I actually knew a good number of people in the crowd, just by way of tooling around Dallas for a few years.  My very good friend at the time, Katherine (not her real name) was strawbossing the event, which included a live auction, with who knows how much dough going to the charity du jour.  Katherine was walking around with this sleepy (and, we’d discover, spectacularly doped up) white Llewellin Setter puppy with faint brown spots on its ears.  The puppy was to be one of the auction lots, and had been flown into DFW from an out of state breeder.

The puppy was cute, sure, but not my type.  I was a Labrador man.  Was going to have two enormous thug chocolabs, I was.  But Her Majesty and I got to stroll around carrying her, babysitting while Katherine barked orders and schmoozed effortlessly.  Hey, it passed the time.  Katherine had worked at the same accounting firm that I had and ended up marrying a client.  In gun-shy, risk averse CPAville, that's what we'll call... complicated.  She ended up with her pink slip, but it didn’t faze her much.  She had married a zillionaire.

Our local NHL broadcasters (Ralph & Razor), handled the auctioneering that night.  Without the faintest chance of buying anything (remember my spreadsheet), I didn’t pay much attention.  And I didn’t notice who ended up with the cute pup.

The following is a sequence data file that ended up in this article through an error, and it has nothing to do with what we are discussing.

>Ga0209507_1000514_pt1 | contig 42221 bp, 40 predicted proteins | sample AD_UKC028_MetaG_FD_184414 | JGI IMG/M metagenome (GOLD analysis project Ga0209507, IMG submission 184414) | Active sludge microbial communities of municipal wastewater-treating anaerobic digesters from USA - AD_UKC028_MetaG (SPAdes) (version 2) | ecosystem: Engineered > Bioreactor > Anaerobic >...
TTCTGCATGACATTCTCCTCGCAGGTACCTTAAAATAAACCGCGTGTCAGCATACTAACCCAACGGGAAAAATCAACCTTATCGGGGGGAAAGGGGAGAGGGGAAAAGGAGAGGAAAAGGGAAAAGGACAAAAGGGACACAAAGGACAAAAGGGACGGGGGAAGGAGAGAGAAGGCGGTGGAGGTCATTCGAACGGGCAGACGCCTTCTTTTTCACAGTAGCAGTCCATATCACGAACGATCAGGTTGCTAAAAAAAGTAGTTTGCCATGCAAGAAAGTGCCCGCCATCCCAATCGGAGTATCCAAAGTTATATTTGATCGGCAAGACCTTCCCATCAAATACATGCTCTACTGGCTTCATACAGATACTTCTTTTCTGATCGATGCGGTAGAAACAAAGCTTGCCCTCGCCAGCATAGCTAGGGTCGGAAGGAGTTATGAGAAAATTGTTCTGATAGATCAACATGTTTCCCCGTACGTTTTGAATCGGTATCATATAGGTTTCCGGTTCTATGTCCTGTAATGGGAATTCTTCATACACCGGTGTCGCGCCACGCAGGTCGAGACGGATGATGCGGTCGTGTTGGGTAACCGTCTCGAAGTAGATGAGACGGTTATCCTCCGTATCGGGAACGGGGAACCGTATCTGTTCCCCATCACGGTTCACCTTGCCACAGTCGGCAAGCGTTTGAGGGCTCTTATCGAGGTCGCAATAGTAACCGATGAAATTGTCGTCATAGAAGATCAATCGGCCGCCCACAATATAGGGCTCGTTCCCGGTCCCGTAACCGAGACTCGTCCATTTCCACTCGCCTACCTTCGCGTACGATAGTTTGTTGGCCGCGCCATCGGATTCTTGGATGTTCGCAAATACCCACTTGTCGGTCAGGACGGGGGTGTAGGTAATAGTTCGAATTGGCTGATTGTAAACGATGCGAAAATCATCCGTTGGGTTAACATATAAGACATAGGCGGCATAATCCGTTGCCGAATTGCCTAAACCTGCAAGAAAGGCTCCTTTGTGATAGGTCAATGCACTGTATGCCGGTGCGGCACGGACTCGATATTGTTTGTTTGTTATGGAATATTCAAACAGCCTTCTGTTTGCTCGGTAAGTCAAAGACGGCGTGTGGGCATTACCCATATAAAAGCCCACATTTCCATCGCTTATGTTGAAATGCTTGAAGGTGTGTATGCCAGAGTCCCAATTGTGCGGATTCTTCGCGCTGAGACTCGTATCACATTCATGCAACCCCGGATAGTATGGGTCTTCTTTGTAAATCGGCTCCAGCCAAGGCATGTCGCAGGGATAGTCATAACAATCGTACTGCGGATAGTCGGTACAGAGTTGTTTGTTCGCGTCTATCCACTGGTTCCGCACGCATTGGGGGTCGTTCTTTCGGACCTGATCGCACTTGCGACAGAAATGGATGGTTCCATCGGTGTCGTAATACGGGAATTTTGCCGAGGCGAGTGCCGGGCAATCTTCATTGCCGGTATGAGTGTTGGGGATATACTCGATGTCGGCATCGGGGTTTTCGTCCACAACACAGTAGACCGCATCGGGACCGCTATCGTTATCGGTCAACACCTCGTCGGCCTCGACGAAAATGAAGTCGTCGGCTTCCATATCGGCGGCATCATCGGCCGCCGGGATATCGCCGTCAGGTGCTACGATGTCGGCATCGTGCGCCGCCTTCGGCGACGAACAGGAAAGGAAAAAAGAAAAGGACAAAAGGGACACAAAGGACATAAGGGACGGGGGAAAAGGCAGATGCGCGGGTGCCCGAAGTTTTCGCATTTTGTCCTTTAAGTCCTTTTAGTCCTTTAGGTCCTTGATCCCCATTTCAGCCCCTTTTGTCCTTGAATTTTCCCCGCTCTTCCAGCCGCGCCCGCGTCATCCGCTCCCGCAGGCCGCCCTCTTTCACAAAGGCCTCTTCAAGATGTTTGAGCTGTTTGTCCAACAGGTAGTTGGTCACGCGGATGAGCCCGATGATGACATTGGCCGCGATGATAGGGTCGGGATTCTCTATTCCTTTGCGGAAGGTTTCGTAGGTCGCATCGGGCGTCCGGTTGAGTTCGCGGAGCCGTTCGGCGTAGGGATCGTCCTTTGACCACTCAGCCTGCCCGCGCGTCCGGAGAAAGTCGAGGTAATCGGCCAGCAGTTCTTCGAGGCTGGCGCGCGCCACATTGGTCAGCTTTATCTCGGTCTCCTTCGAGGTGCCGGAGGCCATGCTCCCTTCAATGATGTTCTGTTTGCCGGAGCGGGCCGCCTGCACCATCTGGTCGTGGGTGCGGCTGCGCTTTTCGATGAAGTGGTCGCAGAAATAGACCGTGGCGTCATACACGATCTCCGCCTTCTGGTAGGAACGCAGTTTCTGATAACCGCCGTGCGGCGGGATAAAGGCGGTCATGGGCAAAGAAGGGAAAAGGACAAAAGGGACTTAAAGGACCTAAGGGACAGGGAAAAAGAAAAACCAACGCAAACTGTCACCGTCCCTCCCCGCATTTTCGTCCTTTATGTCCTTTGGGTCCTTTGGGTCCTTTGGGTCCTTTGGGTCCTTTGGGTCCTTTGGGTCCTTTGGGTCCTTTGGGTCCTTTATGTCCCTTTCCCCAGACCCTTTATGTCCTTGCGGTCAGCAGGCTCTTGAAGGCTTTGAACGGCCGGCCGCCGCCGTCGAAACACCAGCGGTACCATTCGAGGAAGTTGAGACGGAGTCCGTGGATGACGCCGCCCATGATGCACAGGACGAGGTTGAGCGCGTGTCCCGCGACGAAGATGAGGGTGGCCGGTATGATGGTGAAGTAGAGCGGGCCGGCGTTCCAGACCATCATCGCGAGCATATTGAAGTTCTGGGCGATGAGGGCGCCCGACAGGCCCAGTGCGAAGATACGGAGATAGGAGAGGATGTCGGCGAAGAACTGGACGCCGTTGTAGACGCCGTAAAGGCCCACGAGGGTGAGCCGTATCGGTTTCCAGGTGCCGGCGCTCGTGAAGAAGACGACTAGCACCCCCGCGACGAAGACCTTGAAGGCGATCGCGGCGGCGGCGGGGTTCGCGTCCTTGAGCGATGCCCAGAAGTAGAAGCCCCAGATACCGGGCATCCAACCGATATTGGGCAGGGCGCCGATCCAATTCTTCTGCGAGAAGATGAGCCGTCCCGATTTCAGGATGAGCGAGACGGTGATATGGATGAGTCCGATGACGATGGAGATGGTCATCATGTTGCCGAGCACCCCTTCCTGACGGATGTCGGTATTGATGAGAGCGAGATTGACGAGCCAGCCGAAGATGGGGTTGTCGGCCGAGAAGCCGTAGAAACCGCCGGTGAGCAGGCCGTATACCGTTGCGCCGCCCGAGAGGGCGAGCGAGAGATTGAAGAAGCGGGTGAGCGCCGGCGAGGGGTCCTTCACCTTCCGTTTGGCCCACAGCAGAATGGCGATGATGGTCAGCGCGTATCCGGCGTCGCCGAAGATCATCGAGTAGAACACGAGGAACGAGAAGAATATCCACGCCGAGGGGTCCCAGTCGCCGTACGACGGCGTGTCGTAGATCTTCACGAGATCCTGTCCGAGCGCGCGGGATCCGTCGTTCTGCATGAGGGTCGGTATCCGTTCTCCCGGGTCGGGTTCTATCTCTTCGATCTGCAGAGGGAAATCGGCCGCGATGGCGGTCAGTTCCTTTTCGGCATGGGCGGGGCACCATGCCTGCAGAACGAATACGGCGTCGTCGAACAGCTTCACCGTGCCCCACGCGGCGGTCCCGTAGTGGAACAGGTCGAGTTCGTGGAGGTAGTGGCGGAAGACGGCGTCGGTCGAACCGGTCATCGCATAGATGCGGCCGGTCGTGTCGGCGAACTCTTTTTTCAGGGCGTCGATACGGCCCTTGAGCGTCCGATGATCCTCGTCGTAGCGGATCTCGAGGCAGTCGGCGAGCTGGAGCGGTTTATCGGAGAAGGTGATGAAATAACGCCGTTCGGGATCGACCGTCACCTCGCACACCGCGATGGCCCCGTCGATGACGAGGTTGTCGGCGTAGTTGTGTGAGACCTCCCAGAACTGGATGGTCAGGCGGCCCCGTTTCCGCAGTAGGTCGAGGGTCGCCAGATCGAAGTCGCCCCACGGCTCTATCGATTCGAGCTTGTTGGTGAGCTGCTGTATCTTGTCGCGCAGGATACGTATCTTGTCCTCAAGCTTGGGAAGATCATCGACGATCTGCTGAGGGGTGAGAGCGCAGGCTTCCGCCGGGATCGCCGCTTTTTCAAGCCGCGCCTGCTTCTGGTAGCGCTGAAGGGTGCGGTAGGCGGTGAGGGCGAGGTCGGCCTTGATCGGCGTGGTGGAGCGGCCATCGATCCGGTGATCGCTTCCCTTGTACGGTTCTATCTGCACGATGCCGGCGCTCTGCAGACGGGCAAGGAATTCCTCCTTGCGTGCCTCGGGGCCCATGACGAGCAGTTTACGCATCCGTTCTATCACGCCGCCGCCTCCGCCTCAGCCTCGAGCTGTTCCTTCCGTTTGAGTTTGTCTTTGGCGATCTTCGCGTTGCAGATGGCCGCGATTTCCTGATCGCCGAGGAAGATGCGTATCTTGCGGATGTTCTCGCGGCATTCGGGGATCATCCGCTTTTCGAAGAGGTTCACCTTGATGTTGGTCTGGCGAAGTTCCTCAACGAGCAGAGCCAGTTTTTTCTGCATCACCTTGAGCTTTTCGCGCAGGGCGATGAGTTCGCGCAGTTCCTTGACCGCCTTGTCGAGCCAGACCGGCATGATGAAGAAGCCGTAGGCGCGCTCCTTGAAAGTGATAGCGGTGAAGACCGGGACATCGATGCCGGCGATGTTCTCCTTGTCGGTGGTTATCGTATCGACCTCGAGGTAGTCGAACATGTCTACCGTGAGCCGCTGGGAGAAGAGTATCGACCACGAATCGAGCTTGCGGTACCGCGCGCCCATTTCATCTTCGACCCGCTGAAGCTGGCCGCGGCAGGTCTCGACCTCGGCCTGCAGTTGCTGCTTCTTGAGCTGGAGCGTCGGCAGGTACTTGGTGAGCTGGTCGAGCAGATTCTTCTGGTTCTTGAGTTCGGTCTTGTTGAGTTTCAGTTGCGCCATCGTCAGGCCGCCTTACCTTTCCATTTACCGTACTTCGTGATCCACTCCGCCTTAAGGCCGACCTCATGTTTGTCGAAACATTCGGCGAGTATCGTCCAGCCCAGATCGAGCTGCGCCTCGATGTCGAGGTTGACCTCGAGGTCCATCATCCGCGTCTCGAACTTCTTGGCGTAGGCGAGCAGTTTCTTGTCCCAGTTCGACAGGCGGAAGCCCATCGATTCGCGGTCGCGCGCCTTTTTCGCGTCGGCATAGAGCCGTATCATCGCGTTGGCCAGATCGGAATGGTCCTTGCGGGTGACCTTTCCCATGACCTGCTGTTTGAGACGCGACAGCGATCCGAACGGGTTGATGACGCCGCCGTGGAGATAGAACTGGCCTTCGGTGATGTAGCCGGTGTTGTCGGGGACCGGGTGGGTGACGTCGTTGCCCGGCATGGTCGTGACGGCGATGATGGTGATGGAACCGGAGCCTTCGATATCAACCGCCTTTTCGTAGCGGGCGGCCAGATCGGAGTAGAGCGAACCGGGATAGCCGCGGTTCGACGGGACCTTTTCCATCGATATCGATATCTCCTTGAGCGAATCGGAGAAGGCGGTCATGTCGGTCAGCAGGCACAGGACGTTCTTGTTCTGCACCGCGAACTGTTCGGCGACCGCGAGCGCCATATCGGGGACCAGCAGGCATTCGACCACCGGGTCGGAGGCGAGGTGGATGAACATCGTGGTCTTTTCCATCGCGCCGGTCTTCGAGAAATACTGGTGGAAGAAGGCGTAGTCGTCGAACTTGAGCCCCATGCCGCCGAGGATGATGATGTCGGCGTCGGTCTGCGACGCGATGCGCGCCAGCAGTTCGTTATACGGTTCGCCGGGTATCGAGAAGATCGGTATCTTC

What actually happened was this.  James (not his real name, either), the head of an i-bank in town, whom I didn’t know (although I know him fairly well now!) got blasted with a friend of his, and ended up directly in front of Ralph and Razor during the auction.  Right.  You see where this is going.  Naturally, they tried to outbid each other for the dog.  I heard the money got up to $1,500, but I don't know for sure.

Katherine came up to us shortly after the auction.  “I can get you that dog.”  “What?” I said.  “The puppy.  I can get it for you if you want.  I’ll go talk to James.”  H.M. and I just looked at each other, partly  stunned, partly amused.  “We can’t have a dog,” Majestad said, looking at me for confirmation.  “Can we?  I looked back at Katherine and said something like, “Sure we can!  I think?"

Not three minutes later, Katherine comes back, (comatose) puppy in her arms.  “He’s going to give her to you, but he has some conditions.”  “Conditions?” I asked.  A very nice, but uh, saturated gentlemen followed, declaring that he was to be the “dohg’s gahdfathr.  I wahnt visitatshun rights, pichtures, everything.”  I agreed and we swapped info.

I couldn’t believe this dude’s generosity, but I was grateful.  Yet, maybe it wasn’t 100% altruism.  He told me afterward that he had called his wife right after the auction to tell her he had won the dog.  She told him flatly that she was pregnant, they had two kids, and two dogs, and that he’d better not bring anything else home.  Period.